Claude Cahun Part II

Another question appears: how should they be identified? While their discussion of disconnect from their assigned gender is without a doubt a potential indication that they were somewhere outside of the binary, it also could be something influenced by the narrative around queerness at the time.

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Claude Cahun Part I

The first decision to be made when writing about Claude Cahun is which pronouns to use. There are convincing arguments to be made for both she/her/hers and they/them/theirs; she/her/hers because that is what was used for Cahun when they were alive and used themself; they/them/theirs because of their oft-discussed detachment from being a woman or a man. The decision of they/them/theirs was made because that is the appropriate choice when one is unsure of what pronouns to use. This was the first question that was asked in the course of writing this article, but not nearly the last.

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Elisa and Marcela: The First Same-Sex Marriage in Spain

Netflix’s new Spanish history film, Elisa y Marcela, features a fascinating historical queer couple. The movie, based on real events, details how two Spanish teachers became known as the first same-sex couple to be married in Spain. The movie itself attempted to portray a heart wrenching and beautiful love story, but one has to take it upon themselves to see if the “real events” the movie was based on telling the same story.

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Victoria Arellano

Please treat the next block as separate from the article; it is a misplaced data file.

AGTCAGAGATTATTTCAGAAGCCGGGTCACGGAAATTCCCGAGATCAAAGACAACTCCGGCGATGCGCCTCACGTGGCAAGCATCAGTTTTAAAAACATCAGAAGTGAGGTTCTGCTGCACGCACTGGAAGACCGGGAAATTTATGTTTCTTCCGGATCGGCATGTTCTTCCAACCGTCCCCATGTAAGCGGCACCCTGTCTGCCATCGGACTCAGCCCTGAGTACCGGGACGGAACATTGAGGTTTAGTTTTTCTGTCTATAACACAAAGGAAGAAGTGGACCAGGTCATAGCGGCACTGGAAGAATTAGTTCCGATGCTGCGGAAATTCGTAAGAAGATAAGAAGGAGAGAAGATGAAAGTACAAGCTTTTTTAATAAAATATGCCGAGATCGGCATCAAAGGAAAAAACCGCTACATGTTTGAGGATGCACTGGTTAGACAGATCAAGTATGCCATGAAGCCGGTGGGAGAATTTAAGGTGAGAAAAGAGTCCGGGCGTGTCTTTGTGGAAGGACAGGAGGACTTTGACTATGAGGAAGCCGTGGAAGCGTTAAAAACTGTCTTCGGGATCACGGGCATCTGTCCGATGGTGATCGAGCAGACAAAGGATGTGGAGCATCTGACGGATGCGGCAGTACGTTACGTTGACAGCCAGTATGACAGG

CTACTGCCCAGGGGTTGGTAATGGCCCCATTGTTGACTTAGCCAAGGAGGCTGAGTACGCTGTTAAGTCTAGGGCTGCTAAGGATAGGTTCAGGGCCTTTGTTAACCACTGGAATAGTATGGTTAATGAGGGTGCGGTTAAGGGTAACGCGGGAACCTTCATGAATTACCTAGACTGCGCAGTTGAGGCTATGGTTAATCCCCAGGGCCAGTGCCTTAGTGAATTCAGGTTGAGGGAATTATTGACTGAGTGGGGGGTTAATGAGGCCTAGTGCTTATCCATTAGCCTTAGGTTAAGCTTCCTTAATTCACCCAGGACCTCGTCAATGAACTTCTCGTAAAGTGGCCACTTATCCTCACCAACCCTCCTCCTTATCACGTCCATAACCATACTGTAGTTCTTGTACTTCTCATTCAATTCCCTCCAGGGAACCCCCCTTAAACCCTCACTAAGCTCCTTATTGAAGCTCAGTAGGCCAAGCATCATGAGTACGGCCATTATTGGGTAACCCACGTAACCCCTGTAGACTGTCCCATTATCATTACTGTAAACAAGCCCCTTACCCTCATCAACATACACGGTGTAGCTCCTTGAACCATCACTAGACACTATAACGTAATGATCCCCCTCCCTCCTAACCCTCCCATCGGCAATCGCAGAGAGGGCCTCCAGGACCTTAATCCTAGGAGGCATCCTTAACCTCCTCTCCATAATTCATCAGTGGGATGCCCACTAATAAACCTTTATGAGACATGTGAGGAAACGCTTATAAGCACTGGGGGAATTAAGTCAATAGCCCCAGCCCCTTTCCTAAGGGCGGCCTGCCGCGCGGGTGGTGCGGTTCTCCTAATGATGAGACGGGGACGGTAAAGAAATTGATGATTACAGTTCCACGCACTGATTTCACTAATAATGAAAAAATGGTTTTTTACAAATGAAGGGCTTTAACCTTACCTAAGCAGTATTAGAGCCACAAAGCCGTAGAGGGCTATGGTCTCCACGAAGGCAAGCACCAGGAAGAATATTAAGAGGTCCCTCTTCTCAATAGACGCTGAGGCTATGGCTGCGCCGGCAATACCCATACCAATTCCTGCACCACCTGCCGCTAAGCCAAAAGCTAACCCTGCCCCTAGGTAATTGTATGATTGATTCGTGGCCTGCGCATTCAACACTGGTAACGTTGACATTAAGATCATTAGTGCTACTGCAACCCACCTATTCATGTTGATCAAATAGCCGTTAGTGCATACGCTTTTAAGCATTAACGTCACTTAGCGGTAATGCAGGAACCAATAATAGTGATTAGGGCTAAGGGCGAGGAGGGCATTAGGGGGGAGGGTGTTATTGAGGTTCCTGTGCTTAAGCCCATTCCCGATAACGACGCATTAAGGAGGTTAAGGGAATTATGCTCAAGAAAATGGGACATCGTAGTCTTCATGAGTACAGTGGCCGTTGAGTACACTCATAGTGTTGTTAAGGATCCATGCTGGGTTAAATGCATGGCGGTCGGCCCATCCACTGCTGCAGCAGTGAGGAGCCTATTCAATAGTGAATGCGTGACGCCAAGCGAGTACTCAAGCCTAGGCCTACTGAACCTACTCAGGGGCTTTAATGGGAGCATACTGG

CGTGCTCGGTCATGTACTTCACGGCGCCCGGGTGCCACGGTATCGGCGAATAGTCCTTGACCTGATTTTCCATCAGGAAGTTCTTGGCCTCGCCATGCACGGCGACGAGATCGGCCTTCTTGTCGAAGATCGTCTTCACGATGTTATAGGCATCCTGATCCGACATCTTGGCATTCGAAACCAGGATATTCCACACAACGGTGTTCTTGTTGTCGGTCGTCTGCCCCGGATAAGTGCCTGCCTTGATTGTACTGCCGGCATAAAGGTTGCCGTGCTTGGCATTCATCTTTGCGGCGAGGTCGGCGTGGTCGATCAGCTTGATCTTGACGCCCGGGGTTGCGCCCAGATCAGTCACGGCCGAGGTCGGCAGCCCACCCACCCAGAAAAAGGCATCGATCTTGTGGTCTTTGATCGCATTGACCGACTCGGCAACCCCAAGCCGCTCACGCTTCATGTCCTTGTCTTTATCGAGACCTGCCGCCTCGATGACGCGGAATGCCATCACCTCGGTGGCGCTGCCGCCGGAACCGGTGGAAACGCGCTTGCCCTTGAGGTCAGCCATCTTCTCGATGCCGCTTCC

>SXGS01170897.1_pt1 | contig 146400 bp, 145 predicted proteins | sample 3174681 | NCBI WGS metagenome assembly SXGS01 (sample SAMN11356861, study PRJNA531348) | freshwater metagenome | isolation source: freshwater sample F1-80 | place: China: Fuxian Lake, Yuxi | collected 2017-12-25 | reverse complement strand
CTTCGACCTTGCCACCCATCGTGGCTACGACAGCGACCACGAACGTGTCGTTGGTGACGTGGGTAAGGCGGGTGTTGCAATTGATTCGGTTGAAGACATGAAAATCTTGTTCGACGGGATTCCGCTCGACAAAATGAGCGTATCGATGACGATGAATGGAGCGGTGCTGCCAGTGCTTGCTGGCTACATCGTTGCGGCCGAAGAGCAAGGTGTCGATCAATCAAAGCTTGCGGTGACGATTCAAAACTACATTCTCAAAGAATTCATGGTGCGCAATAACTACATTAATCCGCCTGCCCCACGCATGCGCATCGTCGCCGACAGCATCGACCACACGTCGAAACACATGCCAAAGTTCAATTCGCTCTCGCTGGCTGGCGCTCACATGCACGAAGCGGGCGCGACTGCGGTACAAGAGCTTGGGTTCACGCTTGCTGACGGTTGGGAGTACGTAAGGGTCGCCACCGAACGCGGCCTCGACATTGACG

Victoria Arellano moved to the United States of America from Mexico to live with her mother, Olga, in California when she was seven years old. From a young age, she knew she was transgender, drawing herself in pictures as a crying woman, and writing poetry about her identity. She would put on makeup before going to school, and sneak out of her window to avoid fighting with her disapproving mother.

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Evelyn Irons

A Scottish lesbian journalist who was frequently underestimated, Evelyn Irons was a prominent member of the queer community in the 1900s. Given her influence, you might see some familiar names from the era. We have the pleasure of going over some prominent women loving women and seeing the tangled lines that connect so many lived.

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Jalāl ad-Dīn Muhammad Rūmī Part I

The more time passes the more debate rises over the content of one's life. This is due in large part to the availability and reliability of primary sources—or lack thereof—as time passes. There is more time for nuances discussion. Further still is the claim to a legacy. The more influential a person was, the more people want to claim them. This is very much the case with thirteenth-century poet and Islamic scholar Jalāl ad-Dīn Muhammad Rūmī.

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Edward De Lacy Evans

The legacy of many trans people is complicated. That’s not an inherently bad thing, either; being transgender can be complex. Treating one’s relationship to gender with care and room for contradictions is healthy. Sometimes, though, a spade is just a spade. In the case of Edward De Lacy Evans, a man is just a man.

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Ondrej Nepela

From the outside looking in, success can seem like an overnight process: a nobody one day and a star the next. Add the disconnection we have from most of history, and it can be difficult to see how much effort goes into the careers of the greats. That is not an issue with Ondrej Nepela, Olympic gold medalist, a man whose own coach admitted he wasn't "particularly talented."